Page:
People rave about the brisket at Gatlin's, but then again, they rave about just about everything offered by this humble mom-and-pop shop in the Heights, run by owner Greg Gatlin and his parents. The tiny storefront with just enough room inside for three small tables sells consistently delicious barbecue that's made fresh and runs out daily. Ribs are charred with flavor on the outside, juicy on the inside. Sausage is tender and full of flavor. Pulled pork packs a huge punch on its own or as a heaping hunk of a sandwich. The spicy proprietary house-made sauce comes from a secret recipe that no one else touches but the Gatlins, and as for the sides, it doesn't get better. Chunky potato salad; tangy, creamy, crispy slaw; and barbecue beans that are slap-yo-mama delicious all make up part and parcel of the whole package that is Gatlin's BBQ. Craft-based barbecue that's made with a whole lotta love — that's the magic of Gatlin's.

Photo by Christina Uticone

Located on the corner of Westheimer and Montrose, Aladdin Mediterranean Cuisine is one of those places to go when you feel hungry and don't have a lot of cash. For less than $12 (most entrées are $10.99-$11.99), you get a choice of entrée, choice of three side dishes and fresh-out-of-the-oven pita bread. Entrées are usually some type of meat: chicken or lamb kebabs, lamb gyros and lamb shank. Sides are chosen cafeteria-style along a counter. Cold sides, like the dips and salads, can be further split into half portions. An example would be a plate of hummus and baba ghanoush dip, with a cucumber and beet salad, and then one hot side like eggplant or roasted cauliflower. Portions are huge, the food is always fresh and tasty, and there are always plenty of leftovers to take home for the next day's lunch — definitely one of Houston's best bangs for the buck.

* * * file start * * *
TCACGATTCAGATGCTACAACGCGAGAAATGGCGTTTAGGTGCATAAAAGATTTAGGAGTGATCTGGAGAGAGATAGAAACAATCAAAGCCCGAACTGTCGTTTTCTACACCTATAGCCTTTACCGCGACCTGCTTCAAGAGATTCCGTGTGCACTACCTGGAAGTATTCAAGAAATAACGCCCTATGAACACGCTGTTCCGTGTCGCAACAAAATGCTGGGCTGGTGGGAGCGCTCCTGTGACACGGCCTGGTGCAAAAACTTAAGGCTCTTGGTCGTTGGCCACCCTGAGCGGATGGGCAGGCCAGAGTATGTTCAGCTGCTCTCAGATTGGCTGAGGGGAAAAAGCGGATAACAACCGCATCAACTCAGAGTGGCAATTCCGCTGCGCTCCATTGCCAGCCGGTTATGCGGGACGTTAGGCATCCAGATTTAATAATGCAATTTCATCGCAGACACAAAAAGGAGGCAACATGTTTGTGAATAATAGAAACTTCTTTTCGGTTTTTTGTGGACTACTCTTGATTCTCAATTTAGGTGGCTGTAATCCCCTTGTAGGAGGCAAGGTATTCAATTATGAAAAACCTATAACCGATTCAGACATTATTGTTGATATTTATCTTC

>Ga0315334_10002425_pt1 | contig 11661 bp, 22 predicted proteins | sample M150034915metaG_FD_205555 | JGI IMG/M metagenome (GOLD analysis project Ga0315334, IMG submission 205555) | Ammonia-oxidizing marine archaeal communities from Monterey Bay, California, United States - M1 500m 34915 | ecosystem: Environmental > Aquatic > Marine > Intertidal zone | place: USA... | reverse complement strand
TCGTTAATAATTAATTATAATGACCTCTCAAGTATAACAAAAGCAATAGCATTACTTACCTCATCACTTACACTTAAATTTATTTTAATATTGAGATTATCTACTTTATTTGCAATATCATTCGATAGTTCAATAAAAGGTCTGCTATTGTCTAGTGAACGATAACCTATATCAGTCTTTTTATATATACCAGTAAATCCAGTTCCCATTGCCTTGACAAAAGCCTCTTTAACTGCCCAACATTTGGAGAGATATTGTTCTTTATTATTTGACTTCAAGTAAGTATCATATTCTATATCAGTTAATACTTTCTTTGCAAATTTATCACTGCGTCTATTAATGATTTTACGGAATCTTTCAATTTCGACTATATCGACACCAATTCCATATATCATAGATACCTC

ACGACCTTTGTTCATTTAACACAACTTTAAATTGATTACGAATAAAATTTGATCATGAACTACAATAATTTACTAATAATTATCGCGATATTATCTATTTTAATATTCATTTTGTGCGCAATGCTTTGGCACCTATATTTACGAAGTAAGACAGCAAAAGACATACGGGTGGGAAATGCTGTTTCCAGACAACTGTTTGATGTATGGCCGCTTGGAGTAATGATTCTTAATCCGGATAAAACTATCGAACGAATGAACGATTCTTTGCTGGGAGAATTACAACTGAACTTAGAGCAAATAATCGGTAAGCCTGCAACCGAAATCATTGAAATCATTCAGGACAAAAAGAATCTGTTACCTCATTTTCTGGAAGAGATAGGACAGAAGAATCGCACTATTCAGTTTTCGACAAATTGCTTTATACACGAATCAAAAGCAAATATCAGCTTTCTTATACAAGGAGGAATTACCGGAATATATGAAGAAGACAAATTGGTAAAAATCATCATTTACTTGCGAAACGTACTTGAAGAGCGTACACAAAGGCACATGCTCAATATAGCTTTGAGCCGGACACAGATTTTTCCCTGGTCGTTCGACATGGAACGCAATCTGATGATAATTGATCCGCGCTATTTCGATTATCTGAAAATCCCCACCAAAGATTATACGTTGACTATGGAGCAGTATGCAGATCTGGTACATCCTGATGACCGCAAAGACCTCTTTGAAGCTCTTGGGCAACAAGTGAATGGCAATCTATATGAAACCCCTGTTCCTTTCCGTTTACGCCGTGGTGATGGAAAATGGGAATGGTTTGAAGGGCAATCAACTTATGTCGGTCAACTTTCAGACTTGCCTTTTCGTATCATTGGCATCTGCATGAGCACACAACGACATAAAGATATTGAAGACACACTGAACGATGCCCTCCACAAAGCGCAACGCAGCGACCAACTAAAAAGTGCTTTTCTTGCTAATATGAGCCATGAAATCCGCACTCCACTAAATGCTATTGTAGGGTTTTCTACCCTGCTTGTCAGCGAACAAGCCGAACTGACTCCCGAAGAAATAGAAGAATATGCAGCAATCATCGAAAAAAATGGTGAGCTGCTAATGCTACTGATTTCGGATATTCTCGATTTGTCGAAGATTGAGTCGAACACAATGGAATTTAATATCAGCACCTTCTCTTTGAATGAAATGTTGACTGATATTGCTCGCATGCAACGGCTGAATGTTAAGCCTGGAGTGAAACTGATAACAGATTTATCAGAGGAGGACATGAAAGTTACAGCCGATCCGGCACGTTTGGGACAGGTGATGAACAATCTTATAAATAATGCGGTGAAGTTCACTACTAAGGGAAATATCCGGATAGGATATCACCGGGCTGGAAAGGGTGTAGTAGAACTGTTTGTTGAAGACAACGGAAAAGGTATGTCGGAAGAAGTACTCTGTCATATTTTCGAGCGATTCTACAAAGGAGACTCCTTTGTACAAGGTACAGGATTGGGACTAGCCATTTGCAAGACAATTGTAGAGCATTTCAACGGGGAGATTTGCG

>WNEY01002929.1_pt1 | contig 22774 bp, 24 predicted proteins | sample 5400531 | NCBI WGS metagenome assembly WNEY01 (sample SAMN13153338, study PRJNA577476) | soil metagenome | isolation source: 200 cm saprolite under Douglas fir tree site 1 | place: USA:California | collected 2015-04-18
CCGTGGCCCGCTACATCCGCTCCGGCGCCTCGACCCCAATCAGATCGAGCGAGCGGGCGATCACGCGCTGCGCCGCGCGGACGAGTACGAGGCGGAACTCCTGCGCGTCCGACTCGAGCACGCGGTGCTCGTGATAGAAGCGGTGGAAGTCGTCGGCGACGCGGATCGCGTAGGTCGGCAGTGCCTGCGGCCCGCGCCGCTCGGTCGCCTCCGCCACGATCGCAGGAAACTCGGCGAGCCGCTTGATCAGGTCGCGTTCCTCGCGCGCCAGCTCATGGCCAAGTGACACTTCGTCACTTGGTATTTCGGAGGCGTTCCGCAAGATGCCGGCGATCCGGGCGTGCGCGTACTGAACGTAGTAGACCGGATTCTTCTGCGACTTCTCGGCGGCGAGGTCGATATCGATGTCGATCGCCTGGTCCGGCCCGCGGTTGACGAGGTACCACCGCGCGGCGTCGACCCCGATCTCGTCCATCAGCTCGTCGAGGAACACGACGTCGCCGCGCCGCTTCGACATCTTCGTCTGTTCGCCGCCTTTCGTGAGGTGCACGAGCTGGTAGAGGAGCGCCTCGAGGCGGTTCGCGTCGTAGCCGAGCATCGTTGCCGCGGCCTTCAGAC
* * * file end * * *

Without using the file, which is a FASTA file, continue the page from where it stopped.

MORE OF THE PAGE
Photo by Troy Fields

Though Best Chef is technically awarded to one person, in the case of Seth Siegel-Gardner and Terrence Gallivan of The Pass & Provisions, it would be impossible to choose between them because these two chefs do just about everything as a team. Together, they've created one of the most inspired restaurants to hit the scene in years. "Restaurant" is actually something of a misnomer. In a single space, they've managed to develop two absolutely distinct concepts that share a single kitchen. On one side, day-to-day fare consisting of artisanal breads, charcuterie, pizzas and pastas rules the house. On the other, dress-you-up fine dining offers the ultimate elevated dining experience with tons of wow factor. Though the two sides are different thematically, the culinary creativity displayed on both menus is remarkable. Whether it's a rooster's crest-shaped pasta or a gigantic piece of just-fried chicharrón that serves as their muse, Siegel-Gardner and Gallivan, as a team, take food from ordinary to ­extraordinary.

Pho, or Vietnamese noodle soup, is available at just about every Vietnamese restaurant around town. What separates the good from the bad are the broth and the meats, and at Pho Dien, a tiny strip-mall hole in the wall on Bellaire Boulevard outside of Beltway 8, they are the reasons why discerning Vietnamese diners will line up outside the tiny restaurant on a Saturday afternoon. The broth here is rich and well seasoned, never too salty or too diluted, the essence of bones and spices evident with each slurp from the spoon. The rice noodles are of the fresh variety, with good elasticity to them. But it's the meat that's the star; their tai uop, or marinated carpaccio, is gossamer tender and flavorful. Order the dac biet specialty bowl with the tai uop on the side, which you can dip into the steaming broth to eat with each steaming spoonful of noodles, and you'll see why it's one of the best bowls of pho around town.

There's something about Roost that resonates with Houston's dining public. Maybe it's the unpretentiousness of the setting, with its low ceilings and unassuming, simple furnishings. Or perhaps it's the fact that the restaurant is located smack-dab in the middle of a residential neighborhood, within walking distance of people's homes in the 'Trose. The excellent food by chef and owner Kevin Naderi is definitely one of the reasons Roost has been such a hit since it opened. There's the Slow Dough bread service, which varies from week to week, with a hunk of sourdough one week and a shiny challah the next, served with a choice of flavored butters that includes everything from foie gras to beet. There's that already-famous creamy cauliflower that's insanely delicious. And then there are all those comfortable dishes that eat so well — a simple chicken and dumplings, a well-executed steak frites, a blackened fish over Southern-style greens — dishes that are good and wholesome, uncomplicated and yet gourmet in spirit. From the casual ambience to the consistently great food, Roost definitely deserves the title of Best Bistro.